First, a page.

Upwey Potters RAKU Workshops

Last revised: 8th October 2013

The Upwey Potters are a group of ceramic artists who live & work in Upwey, Dorset, England, making and selling their work and running Workshops.
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This page gives preview details of the Raku Workshops, so you know what to expect.

Follow this link to find out about the weekend workshops sessions.

Workshops are usually staged at the Old School Village Hall, Upwey, Weymouth, Dorset, England DT3 5QE . On B3159 between Dorchester & Weymouth, next to Wishing Well Cafe. Sometimes the gear is loaded up and taken to other venues.

The Raku technique originated in Japan and involves rapid firing of the pots which are removed from the kiln while still red hot and cooled quickly in burning wood shavings. This dynamic piece of performance art produces bowls and vases with lustrous flashes of brilliant colour from the copper rich glazes.

Bill lifting the kiln to reveal the red hot pots

Images of Raku Fired pots are shown on other pages of this website. Follow this link

During your session you will have an introduction to the Raku process, chose a pot and be shown how to apply the various glazes to it and then watch it being fired and cooled. You then clean it up and take it proudly home with you.


Individuals and Groups of all ages & abilities can join in, each child must be accompanied by an adult.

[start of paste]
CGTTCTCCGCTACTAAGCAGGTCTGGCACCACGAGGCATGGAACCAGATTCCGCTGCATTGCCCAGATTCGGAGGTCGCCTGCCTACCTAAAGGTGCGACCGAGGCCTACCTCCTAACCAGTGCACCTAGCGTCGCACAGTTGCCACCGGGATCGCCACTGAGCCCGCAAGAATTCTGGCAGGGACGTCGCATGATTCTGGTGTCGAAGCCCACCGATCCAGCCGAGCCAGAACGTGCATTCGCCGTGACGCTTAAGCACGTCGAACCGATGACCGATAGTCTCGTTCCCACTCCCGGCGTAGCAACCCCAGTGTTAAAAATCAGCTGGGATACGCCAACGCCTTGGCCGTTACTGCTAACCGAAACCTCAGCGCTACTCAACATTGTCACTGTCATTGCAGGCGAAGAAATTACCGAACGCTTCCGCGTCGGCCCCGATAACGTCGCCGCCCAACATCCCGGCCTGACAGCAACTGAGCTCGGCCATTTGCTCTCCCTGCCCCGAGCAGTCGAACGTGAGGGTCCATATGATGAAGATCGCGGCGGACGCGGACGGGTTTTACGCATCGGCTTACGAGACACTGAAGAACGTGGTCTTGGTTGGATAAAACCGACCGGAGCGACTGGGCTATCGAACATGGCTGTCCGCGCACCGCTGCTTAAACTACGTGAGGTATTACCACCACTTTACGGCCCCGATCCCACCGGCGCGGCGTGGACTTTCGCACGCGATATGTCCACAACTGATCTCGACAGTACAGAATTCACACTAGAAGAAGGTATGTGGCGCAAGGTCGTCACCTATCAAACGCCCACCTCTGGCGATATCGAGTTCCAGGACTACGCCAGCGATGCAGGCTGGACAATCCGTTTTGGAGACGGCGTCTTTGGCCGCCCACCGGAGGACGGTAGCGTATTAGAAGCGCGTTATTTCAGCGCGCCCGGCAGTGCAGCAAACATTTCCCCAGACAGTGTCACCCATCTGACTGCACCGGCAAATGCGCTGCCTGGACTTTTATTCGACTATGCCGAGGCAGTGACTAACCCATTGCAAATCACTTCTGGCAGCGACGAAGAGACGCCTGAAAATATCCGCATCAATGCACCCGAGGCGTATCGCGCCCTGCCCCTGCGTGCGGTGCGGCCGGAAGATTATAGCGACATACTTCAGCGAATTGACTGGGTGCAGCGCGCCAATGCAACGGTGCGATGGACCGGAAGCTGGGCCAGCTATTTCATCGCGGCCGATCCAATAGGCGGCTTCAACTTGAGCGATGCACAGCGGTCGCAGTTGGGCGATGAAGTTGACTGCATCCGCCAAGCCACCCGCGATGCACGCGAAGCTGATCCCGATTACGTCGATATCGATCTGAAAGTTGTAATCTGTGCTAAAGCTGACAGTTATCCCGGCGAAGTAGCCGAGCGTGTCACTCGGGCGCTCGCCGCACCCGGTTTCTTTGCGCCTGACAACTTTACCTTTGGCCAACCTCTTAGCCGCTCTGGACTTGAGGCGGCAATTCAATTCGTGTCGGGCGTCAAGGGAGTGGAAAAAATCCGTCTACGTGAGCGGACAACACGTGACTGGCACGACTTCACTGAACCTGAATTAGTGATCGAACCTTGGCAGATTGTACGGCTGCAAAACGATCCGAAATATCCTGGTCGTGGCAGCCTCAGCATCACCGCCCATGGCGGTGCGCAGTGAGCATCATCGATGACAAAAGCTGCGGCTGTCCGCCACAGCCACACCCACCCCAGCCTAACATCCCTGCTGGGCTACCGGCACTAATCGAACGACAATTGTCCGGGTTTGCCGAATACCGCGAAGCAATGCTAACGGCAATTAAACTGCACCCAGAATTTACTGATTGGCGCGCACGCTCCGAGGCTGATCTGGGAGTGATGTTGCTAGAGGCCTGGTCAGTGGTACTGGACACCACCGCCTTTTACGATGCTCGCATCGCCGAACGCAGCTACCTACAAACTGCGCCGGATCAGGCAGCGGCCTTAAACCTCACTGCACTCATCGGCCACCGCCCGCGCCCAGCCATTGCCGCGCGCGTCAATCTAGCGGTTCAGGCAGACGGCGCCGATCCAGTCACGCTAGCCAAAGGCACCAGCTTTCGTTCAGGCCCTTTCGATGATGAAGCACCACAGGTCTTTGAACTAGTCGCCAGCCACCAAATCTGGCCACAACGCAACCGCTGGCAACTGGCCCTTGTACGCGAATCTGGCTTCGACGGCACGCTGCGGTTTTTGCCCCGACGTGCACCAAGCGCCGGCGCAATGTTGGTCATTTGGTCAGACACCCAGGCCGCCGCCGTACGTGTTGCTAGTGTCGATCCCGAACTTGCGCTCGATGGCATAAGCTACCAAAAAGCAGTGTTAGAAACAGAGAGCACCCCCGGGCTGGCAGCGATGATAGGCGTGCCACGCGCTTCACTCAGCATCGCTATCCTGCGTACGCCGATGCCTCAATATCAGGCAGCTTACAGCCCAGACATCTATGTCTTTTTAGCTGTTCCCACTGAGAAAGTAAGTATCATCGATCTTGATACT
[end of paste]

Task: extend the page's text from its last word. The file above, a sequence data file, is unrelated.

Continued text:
There is no fee for spectators who are welcome to watch and take photos.

Wear old clothes & shoes (nothing too inflammable), bring a camera.

Biscuited pots are provided, but you can bring your own, please ask for advice. Raw clay suitable for Raku is available on sale in advance.

Sessions will be run in all but extreme weather conditions, alternative dates will be offered at no extra charge in the case of abandonment.

Usually there is time to try throwing pots on the wheel, while the kiln is heating up.

Evening classes and taster sessions of other pottery skills are available in Upwey.

Details of local accommodation are available on request.

To get more details and to book contact Bill Crumbleholme by e-mail.

Firing at night can be very impressive.

The sawdust in the box burns, reducing the oxygen available for the glaze, promoting more metalic finishes.

The inside of this globe is copper which has not been oxidised.
The outside is oxidised and has crackled attractively


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